The facts show that most thefts involving cargo or freight are inside jobs. As such the best way to keep your freight safe is to do a meticulous background check on all your employees both full time and part time. In summary any body that has access to the cargo area should be screened for past offences.
Be proactive and ensure training in security is provided for all your staff. Examples include parking in areas of good visibility , making sure the vehicle is left secure if they need to leave it for any amount of time, adding extra security devices can also help as deterrent. Make it part of company policy that drivers must never reveal the contents of their cargo to anyone in the company and outside of the company including family.
If a trailer is stolen you will need to know where it now is or where it is going. The solution is simple, simply add a GPS tracking device which will provide all the necessary information to making the safe return of your trailer and cargo. These devices should be concealing in all your trailers and work cabs. This will enable your entire fleet to be monitored in real time. This comes with many other advantage such as monitoring delivery progress/times.
Situations happen that may mean a valuable cargo which should have been delivered to a valued customer on Friday will have to wait until Monday morning. It such situations it is crucial to park the trailer and load in a secure area ideally with security guards manning the entrance and exits of the cargo yard. At the very least park in area that is easily visible to security, switch on all security devices to warn away potential thieves.
Radio Frequency Tracking is another method of keep an eye on the movement of your fleet and any valuable cargo whilst stationary or in transit.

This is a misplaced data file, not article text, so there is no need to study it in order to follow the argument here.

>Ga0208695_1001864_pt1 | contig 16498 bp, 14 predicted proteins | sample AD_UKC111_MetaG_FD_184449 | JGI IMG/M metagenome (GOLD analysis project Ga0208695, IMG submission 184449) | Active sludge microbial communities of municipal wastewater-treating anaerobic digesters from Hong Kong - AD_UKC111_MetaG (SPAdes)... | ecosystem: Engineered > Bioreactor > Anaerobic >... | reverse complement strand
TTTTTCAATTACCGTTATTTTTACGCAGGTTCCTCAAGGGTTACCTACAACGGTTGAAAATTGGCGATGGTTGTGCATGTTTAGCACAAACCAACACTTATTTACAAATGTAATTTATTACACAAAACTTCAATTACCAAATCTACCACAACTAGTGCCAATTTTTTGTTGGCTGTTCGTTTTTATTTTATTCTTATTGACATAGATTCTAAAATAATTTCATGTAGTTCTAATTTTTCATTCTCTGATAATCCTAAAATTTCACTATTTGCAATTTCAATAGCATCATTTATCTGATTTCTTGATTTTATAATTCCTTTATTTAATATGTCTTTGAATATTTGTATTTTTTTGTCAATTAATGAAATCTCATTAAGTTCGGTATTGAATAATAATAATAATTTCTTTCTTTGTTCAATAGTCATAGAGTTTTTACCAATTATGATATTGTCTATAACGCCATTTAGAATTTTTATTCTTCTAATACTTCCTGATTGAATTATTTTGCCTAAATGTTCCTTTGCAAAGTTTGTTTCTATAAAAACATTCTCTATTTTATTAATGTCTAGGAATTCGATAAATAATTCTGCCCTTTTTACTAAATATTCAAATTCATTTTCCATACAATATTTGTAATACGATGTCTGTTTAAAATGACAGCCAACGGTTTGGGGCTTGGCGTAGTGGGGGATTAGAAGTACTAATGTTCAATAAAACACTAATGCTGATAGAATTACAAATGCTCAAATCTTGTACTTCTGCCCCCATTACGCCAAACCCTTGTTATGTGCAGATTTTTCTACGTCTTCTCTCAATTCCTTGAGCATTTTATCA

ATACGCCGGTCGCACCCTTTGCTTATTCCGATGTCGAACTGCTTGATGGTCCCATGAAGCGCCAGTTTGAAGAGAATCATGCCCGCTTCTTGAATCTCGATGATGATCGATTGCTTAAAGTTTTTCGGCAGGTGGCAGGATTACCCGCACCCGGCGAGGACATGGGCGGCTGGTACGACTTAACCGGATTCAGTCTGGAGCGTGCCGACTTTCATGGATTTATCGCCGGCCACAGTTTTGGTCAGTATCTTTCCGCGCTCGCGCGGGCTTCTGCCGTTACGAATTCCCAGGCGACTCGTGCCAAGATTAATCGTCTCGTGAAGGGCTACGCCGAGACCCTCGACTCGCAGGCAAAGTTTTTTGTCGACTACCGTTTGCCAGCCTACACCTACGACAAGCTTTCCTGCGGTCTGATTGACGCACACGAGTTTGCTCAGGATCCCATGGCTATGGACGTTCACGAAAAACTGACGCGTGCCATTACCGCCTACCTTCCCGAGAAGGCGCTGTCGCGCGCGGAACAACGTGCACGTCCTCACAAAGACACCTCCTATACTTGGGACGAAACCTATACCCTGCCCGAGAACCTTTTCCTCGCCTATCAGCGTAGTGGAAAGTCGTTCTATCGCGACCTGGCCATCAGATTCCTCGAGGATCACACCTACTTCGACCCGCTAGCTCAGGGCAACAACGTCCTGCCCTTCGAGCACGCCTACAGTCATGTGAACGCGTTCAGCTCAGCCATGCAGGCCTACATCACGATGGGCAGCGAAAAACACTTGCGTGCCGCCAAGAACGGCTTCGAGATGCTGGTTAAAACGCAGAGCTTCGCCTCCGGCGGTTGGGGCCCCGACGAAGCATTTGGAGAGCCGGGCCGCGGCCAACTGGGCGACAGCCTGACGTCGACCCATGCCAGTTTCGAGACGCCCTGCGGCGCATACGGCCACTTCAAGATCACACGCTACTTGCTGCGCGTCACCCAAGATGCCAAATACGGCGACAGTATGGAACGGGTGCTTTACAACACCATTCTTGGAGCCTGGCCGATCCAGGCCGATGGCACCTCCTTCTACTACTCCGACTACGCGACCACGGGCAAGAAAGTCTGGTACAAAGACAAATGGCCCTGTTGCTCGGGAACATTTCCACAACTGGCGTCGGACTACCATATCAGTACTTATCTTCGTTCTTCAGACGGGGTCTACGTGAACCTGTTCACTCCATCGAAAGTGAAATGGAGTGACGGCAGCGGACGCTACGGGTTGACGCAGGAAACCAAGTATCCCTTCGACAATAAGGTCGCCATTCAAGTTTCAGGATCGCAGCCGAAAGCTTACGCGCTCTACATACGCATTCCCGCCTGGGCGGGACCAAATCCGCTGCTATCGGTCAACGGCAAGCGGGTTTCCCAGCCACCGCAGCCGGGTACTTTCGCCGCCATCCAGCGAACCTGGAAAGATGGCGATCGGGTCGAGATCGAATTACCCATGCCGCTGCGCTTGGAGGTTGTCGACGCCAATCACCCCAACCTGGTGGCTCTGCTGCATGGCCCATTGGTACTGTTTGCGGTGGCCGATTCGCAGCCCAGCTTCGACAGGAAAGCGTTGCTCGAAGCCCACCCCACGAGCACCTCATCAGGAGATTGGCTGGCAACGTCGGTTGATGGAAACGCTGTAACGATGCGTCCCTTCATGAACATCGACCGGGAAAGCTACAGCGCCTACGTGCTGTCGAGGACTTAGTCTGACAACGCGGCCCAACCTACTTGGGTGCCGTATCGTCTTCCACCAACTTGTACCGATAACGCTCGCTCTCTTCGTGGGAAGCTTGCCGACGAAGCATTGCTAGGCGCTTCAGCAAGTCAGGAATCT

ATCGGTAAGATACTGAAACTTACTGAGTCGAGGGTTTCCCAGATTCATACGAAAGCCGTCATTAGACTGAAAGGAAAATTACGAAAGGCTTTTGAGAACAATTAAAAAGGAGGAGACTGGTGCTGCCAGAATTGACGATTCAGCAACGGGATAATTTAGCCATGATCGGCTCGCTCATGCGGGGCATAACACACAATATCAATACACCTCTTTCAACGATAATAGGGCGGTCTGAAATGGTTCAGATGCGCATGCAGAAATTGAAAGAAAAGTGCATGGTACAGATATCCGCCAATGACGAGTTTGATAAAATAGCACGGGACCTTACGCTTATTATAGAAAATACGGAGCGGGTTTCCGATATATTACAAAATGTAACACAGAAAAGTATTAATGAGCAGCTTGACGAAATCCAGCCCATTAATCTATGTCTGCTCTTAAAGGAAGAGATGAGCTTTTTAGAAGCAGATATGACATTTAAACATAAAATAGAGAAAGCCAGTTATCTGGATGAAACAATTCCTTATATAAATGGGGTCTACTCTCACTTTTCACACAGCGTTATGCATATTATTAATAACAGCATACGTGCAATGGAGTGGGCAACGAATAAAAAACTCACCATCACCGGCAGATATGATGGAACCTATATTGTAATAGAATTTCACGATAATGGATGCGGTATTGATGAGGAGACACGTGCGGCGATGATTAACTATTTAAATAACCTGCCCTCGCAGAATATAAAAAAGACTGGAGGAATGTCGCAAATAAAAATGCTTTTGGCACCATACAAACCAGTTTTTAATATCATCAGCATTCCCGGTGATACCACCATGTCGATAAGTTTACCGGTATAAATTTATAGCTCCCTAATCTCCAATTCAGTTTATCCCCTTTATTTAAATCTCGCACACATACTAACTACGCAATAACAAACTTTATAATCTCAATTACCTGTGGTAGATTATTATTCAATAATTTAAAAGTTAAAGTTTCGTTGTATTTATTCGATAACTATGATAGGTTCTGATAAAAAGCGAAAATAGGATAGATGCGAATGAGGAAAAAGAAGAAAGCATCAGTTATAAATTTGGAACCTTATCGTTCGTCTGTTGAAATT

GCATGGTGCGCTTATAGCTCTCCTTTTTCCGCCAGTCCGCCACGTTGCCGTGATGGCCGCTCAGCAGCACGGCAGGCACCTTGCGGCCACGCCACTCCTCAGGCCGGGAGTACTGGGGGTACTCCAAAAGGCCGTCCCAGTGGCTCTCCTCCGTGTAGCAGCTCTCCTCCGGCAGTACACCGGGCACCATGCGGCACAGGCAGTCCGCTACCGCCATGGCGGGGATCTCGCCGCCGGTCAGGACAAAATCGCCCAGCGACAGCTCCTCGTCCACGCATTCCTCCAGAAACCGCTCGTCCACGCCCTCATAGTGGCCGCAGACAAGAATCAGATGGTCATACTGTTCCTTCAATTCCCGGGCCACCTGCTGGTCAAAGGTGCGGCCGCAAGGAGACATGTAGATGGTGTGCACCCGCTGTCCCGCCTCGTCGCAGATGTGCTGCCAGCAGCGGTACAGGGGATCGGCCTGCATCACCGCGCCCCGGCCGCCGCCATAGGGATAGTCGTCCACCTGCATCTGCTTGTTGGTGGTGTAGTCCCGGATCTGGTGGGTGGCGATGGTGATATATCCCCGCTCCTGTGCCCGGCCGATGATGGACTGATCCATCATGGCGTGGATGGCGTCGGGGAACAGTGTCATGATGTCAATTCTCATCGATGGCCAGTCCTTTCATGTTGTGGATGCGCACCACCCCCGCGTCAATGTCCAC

Simon Sheldon-Wilson, Traffic Management Director for the Highways Agency, says:
14% of casualties on our roads are caused by people tailgating. That’s why we’re reminding people to stay safe and keep at least a 2-second gap from the car in front.
1. Number 1 tip is always keep your distance the more equates to lower chance of collision, think of driving on deserted highway. The most common form of collision is the rear collision, someone driving too close or not paying attention to the truck or car in front and slams into your rear. However you do have some control , if for example this happens and you do need to stop or slow down , do it gradually so that the driver behind can stop in time . In emergencies this may not always be possible . As safely feature increase you will see in trucks Safety features and cars that having flashing break lights that are activated when you break hrd, others have emergency lighting all to alter the driver behind that they need to slow down quickly. Time to mention the 2 second rule or better still the 3 second rule that only an idiot would break. Leave at least 2 seconds in dry weather of space in front and more depending on the driving conditions, 4 seconds may be necessary if poor visibility or longer if snow and ice are present and advise then is to double the distance so 4 seconds becomes 8 seconds. Also think ahead and leave space to get out , this can best be achieved by keeping space on both sides, ie never drive along side another vehicle as this severely limits. Accordingly if someone starts to drive alongside you slow down so that the space is regained.
Highways Agency warns tailgaters that ‘only a fool breaks the 2-second rule’